Annual festival offers Americans taste of Korean culture
Annual festival offers Americans taste of Korean culture
FAIRFAX, Virginia, June 19 (Yonhap) – A subtle wave of emotion filled a concert hall near Washington over the weekend as South Korean jazz singer Woong San sang the traditional Korean folk song “Arirang” to a melancholy yet lovely tune played by a band comprised of musicians from both countries.
Encouraged by the singer, many in the audience who were present at the Saturday night event sang along, with their eyes glued to the dimly lit stage in the concert hall at George Mason University, as American pianist John Beasley and guitarist Adam Rogers produced powerful sounds together with Korean cellist Hwang Ho-gyu and drummer Lee Sang-min.
It was one of the highlights of an annual cultural event, titled the Asian & Pacific Island American Festival, aimed at promoting Korean culture in the United States. The Maryland-based Korean American Cultural Art Foundation has organized the event for the past decade with sponsorship from the Korean Cultural Center.
Rousing applauses marked the end of each song that Woong San sang.
“It was amazing. She was really amazing. I love the different language she sang in. She really made it personal to everybody. So it was amazing. She’s awesome,” Debra Caroll, one of hundreds in the audience, said of “Arirang” as she left the concert hall with her granddaughter during an intermission.
Asked if she sang along, she said, while laughing, “Yes, definitely we did. Not very well, but we did sing.”
Tammy Lee, head of the foundation that organized the festival, said that the annual concert is the only cultural event of its kind that is held every year in the Washington metropolitan area, home to some 200,000 Koreans.
“For the past 10 years, we’ve focused on promoting the beauty of Korean traditions,” she said ahead of the concert. “We’ve put together this year’s event with a focus on jazz and B-boy performances so that younger Americans can learn about Korean culture.”
She said the Korean Cultural Center in Washington has been a big supporter of the festival.
A taekwondo demonstration team from South Korea’s Kyungmin University opened the second part of the concert, with dozens of athletes breaking a number of wooden boards with punches and flying kicks, many of them involving somersaults.
Then the South Korean B-boy crew Gamblerz took the stage, with award-winning dancers making acrobatic moves, such as windmills, swipes and head spins. Gamblerz is one of the best B-boy crews in the world, winning first place at the annual international B-boying competition “Battle of the Year” in 2004 and 2009.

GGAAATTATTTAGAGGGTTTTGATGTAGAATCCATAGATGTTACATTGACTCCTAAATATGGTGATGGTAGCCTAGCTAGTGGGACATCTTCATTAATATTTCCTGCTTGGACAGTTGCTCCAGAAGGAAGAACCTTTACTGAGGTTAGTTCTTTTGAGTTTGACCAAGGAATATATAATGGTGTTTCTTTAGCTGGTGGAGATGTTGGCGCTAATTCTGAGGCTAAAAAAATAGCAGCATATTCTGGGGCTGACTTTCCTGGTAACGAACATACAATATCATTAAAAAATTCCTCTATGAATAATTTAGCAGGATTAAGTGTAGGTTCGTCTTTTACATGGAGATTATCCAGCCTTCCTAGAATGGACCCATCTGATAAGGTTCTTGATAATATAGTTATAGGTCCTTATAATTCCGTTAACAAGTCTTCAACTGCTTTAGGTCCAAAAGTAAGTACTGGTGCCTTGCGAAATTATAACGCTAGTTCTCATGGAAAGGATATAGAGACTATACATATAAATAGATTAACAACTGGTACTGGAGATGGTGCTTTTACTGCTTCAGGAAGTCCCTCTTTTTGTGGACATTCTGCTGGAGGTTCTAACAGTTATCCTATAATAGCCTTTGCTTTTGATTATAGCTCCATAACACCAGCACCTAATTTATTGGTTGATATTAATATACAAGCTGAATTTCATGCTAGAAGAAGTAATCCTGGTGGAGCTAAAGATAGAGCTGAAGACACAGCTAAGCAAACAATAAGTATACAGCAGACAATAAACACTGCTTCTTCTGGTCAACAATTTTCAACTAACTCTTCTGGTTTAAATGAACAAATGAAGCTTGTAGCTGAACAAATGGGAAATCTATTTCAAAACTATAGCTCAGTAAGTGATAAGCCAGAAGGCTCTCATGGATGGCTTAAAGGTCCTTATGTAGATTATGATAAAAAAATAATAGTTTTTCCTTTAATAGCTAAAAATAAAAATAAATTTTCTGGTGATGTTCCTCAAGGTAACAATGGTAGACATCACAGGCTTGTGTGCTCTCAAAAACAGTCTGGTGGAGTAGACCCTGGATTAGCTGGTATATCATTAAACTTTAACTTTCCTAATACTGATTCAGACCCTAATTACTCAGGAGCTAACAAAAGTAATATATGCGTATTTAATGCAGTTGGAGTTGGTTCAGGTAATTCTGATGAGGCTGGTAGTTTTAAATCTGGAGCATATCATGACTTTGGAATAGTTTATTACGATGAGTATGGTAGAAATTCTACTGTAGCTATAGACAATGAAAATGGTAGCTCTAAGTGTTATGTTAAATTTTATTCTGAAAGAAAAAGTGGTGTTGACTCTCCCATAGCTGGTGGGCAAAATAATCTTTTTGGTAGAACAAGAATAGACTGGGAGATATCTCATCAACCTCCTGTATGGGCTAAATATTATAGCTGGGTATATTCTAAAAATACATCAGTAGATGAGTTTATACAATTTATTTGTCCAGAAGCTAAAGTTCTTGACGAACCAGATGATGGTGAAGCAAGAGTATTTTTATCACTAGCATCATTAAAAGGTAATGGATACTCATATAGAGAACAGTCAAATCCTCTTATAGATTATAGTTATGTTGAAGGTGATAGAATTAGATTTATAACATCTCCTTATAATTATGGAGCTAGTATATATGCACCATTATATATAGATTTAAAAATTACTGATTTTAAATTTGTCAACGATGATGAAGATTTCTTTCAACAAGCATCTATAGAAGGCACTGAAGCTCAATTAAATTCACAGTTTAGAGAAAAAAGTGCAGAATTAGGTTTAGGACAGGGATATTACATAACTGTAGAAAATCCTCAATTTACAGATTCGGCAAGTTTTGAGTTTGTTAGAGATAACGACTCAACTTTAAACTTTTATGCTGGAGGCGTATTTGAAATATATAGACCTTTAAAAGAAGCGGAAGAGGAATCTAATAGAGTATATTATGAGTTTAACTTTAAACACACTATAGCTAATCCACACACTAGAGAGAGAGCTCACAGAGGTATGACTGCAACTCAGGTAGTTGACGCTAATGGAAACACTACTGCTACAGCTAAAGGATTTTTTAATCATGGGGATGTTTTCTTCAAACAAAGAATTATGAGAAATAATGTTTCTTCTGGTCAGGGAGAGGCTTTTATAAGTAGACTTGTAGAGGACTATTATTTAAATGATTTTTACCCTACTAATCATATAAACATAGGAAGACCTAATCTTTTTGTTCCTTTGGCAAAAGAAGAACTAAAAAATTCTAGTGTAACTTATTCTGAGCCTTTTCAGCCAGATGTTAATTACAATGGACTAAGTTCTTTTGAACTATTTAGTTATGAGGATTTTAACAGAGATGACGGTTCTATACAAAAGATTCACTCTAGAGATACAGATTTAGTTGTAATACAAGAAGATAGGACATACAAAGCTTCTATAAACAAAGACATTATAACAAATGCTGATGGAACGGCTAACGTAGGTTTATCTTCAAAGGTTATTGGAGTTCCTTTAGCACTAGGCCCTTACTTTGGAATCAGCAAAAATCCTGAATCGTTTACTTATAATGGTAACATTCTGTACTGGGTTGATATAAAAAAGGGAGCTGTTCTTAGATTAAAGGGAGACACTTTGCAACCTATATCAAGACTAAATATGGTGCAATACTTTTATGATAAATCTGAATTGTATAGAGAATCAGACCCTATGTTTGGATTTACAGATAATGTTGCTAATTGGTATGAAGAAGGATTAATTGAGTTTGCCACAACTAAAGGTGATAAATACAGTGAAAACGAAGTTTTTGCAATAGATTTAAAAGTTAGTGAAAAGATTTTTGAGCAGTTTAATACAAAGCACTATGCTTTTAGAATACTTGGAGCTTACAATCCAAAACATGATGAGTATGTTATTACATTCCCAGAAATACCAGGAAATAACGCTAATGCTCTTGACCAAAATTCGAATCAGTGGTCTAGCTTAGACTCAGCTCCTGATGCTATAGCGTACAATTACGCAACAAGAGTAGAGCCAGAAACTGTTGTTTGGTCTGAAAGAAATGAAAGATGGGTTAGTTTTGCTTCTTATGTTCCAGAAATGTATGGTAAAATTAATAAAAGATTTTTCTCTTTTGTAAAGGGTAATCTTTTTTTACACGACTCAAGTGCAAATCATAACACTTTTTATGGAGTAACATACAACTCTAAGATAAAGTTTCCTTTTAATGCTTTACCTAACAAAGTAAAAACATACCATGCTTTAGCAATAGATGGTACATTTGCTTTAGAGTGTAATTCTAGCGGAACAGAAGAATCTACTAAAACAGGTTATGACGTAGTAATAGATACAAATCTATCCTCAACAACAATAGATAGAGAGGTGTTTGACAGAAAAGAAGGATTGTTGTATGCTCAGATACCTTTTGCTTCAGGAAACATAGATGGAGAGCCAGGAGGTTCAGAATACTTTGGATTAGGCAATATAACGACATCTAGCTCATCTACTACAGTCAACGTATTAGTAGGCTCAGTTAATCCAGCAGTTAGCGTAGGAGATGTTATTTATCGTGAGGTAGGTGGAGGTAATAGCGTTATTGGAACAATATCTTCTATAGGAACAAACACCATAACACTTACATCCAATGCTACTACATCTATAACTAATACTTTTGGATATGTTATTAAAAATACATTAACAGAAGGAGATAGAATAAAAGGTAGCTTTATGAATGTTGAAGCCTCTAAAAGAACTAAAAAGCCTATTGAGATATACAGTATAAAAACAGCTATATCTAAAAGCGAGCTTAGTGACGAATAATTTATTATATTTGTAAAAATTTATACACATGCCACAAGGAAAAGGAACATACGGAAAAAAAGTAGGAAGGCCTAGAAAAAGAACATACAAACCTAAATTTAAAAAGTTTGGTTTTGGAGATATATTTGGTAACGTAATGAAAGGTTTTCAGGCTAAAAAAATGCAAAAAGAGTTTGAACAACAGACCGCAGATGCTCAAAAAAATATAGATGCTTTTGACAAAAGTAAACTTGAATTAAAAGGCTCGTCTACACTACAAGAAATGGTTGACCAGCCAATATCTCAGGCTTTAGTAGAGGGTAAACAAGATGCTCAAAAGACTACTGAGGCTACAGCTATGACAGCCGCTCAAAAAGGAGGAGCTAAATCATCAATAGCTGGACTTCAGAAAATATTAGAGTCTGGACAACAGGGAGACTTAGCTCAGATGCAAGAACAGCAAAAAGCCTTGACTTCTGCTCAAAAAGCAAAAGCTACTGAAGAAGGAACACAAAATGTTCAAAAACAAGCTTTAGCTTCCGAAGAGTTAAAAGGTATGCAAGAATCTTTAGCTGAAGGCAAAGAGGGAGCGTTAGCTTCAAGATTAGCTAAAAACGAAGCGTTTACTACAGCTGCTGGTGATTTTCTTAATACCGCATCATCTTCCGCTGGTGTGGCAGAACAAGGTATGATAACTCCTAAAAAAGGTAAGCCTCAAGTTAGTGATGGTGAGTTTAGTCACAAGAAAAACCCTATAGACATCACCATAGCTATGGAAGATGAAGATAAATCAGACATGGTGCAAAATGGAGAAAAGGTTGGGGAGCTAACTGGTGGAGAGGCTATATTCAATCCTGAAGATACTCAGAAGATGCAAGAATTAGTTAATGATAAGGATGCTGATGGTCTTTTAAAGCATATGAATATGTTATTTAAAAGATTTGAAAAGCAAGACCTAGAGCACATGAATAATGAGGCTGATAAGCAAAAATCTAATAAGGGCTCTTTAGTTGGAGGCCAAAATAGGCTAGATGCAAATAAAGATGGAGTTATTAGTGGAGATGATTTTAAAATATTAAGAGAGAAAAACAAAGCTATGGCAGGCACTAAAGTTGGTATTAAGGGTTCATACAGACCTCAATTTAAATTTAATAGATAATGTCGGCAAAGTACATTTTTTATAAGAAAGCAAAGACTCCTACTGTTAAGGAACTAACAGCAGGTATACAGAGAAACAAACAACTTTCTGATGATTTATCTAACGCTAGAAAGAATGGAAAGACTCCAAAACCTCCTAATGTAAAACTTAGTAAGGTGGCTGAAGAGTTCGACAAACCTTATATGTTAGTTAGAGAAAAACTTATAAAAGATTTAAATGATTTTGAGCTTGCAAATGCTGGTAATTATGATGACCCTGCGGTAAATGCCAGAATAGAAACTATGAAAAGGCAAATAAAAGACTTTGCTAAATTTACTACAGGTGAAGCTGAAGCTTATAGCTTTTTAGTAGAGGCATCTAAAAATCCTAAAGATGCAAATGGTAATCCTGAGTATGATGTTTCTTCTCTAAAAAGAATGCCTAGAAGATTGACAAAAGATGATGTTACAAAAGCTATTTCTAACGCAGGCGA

“This event really helps celebrate Korean-American culture and celebrate all sorts of cultural events, such as food, dance, drama and visual arts,” said Vicki Marckel, a fine artist and a board member of Charles County Arts Alliance in Maryland.
“I think it gives a chance for everybody to kind of come together and experience things. Maybe they didn’t get a chance before to celebrate the amazing 5,000 years of culture that we can benefit from one another,” she said of Korean culture.
Ahead of the concert, organizers also put together a performance of making a giant “bibimbap,” a bowl of rice topped with various vegetables, beef, egg and anything one would like mixed with red-pepper paste. It is one of the best-known Korean dishes.
Dignitaries attending the event, including Maryland first lady Yumi Hogan and Korean Consul General Kim Dong-ki, used shovels to mix rice and vegetables, such as bean sprouts, carrots and spinach, in a giant wooden bowl. After the mixing, visitors shared the food together. Organizers said the food was enough for about 500 people.
“It’s excellent. I used to go to Korean restaurants quite often when I was in San Diego. I really like bulgogi, and this is excellent as well,” said Steven Durbano after finishing a bowl of bibimbap with his two sons and wife.
“My two sons are taking taekwondo lessons at Majest Studio, and Majest is sponsoring this event. We’re also housing two of the taekwondo demonstration teams at our house as guests. We may take them to a nearby Korean restaurant as well,” he said, laughing.
Robert Lindsey, father of a family of four, also said his family came to see the taekwondo demonstration, adding that his 8-year-old son Robert and 10-year-old daughter Jennie have been taking taekwondo lessons for about a year.
“I like how it makes me flexible, and it makes me fit,” the daughter said of the Korean martial art.
Hogan, the first Korean-American first lady in the U.S., stressed the importance of cultural exchanges.
“It is important to share our diverse cultures with others, to expand our own perspectives and to help us build stronger relationships between communities. This will lead to stronger relations between Maryland, the entire United States and foreign nations – which is so important to building global strength and unity,” she said in a congratulatory speech.
“I hope we can continue to find ways to work together to help make American a better place – for all cultures – to live, work, raise a family and settle down. I know that through the diversity we share, and with all of us working together, we can change our community for the better,” she said.
Johnny Pantages, the husband of Tammy Lee, said that Koreans still outnumber Americans in terms of attendees in such an event, but the American proportion is growing.
“The attendance is probably 75 percent Korean, but there is that 25 percent that’s growing of Americans that come for art and then you see it not just in art. You see it in daily life. There’s more Koreans around. You see it in the food. They are eating in the malls,” he said.
“So it’s a step-by-step growth of the Korean population in America.”